Gov’t says March jobless rate near pre-pandemic low | Inquirer Business

Gov’t says March jobless rate near pre-pandemic low

By: - Reporter / @bendeveraINQ
/ 06:01 PM May 06, 2022
PSA: 3.7 million Filipinos jobless in 2021 FILE PHOTO

MANILA, Philippines—Joblessness in the Philippines further declined to its lowest level during the prolonged COVID-19 pandemic last March, nearing pre-pandemic unemployment levels as more Filipinos looked for jobs amid further economic reopening.

Citing results of the latest monthly labor force survey (LFS), National Statistician Dennis Mapa on Friday (May 6) reported that the unemployment rate fell to 5.8 percent last March, the lowest since the record 17.6 percent in April 2020 when 75 percent of the economy was shut down by the most stringent lockdown at the onset of the pandemic.


Prior to April 2020, the jobless rate in January of that year was only 5.3 percent.

March’s unemployment rate translated into 2.87 million Filipinos without a job, down by about 251,000 from February and lower by around 566,000 compared with a-year-ago levels.


The number of employed Filipinos in March was 46.98 million, up by 1.5 million from February and 1.64 million a year ago.

Mapa said the labor force population — Filipinos aged 15 and above, employed or jobless, and active in the labor market — climbed to 49.85 million, higher by 1.24 million than February’s and 1.08-million more than in March 2021.

“More Filipinos joined the labor force amid increased mobility and the lower alert level. The country’s labor force participation rate continued its uptrend from 63.8 percent in February to 65.4 percent in March, which is also the highest since the pandemic began,” the state planning agency National Economic and Development Authority (Neda) said in a statement.

Mapa said the industries which posted the biggest month-on-month increases in employment last March were agriculture and forestry; administrative and support service activities; public administration, defense, and compulsory social security; manufacturing; manufacturing; as well as financial and insurance activities.

Year-on-year, more jobs were also offered in accommodation and food service activities, as well as transportation and storage, especially when many productive sectors were reopened under lower pandemic restrictions.

Neda said the lower jobless rate and higher labor force participation resulted in “significant employment creation of 1.5 million between February and March,” which it said brought net employment to 4.4 million above the level before the COVID-19 crisis struck and shed millions of jobs as well as shuttered thousands of businesses.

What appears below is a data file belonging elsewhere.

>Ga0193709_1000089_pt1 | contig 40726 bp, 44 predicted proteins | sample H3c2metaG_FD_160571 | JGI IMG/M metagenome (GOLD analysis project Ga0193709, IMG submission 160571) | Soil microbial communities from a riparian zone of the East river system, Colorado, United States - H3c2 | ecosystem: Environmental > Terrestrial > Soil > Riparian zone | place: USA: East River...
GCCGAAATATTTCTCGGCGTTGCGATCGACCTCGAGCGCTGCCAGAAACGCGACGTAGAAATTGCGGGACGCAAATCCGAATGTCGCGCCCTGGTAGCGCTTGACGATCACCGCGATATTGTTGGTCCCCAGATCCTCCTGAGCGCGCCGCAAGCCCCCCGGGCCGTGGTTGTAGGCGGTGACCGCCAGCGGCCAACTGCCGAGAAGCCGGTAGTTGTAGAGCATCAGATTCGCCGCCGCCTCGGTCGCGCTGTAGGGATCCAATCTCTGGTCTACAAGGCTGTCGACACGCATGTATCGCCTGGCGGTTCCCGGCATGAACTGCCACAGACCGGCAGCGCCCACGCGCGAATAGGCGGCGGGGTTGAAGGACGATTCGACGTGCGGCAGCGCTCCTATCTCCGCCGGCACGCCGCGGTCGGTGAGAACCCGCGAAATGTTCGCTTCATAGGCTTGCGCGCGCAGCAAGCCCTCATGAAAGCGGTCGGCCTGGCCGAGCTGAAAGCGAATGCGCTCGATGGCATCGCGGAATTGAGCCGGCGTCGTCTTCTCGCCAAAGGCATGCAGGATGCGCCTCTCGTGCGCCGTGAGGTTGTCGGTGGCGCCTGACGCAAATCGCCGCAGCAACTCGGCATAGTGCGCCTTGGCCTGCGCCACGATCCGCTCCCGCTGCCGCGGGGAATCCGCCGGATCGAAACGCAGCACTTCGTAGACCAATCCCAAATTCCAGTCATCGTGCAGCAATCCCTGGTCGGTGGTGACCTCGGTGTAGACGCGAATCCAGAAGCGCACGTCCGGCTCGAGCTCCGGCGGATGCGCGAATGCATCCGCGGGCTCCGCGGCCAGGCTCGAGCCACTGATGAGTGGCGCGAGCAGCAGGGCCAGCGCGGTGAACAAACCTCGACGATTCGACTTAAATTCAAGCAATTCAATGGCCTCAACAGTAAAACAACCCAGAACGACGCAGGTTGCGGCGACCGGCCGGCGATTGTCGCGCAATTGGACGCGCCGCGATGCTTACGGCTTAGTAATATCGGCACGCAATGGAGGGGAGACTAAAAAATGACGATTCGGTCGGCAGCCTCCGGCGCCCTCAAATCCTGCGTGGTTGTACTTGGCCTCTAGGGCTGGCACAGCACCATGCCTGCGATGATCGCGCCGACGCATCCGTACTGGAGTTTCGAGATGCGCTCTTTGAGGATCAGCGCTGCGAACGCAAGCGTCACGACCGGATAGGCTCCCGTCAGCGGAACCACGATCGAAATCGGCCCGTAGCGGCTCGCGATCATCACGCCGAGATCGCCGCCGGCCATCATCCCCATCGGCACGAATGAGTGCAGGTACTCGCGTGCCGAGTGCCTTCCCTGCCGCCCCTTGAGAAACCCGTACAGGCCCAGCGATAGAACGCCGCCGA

“The March LFS results reflect the gains from moving around 70 percent of the economy to alert level 1. As we continue to manage the risks, we reiterate our recommendation to shift the entire country to alert level 1 to generate more employment and strengthen the domestic economy against external shocks,” Socioeconomic Planning Secretary and Neda chief Karl Kendrick Chua said.


“The country has made significant progress in its recovery. As of May 1, 81 percent of the economy has shifted to alert level 1,” Chua said.

But Chua said that “the country cannot fully recover without fully resuming face-to-face classes.”

“We have already seen a significant recovery in badly hit sectors such as tourism and leisure. We need to take advantage of our progress in vaccination and mobility to fully reopen all sectors, especially face-to-face schooling. This will help secure better opportunities for future generations,” the Neda chief said.

However, the March LFS round also showed more Filipinos considered themselves underemployed or seeking longer working hours and bigger pay.

The underemployment rate rose to a four-month-high of 15.8 percent, equivalent to 7.42 million Filipinos. This meant that the quality of jobs available was unlikely keeping up with the demand.

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TAGS: Business, economy, jobs, labor force, PSA, unemployment
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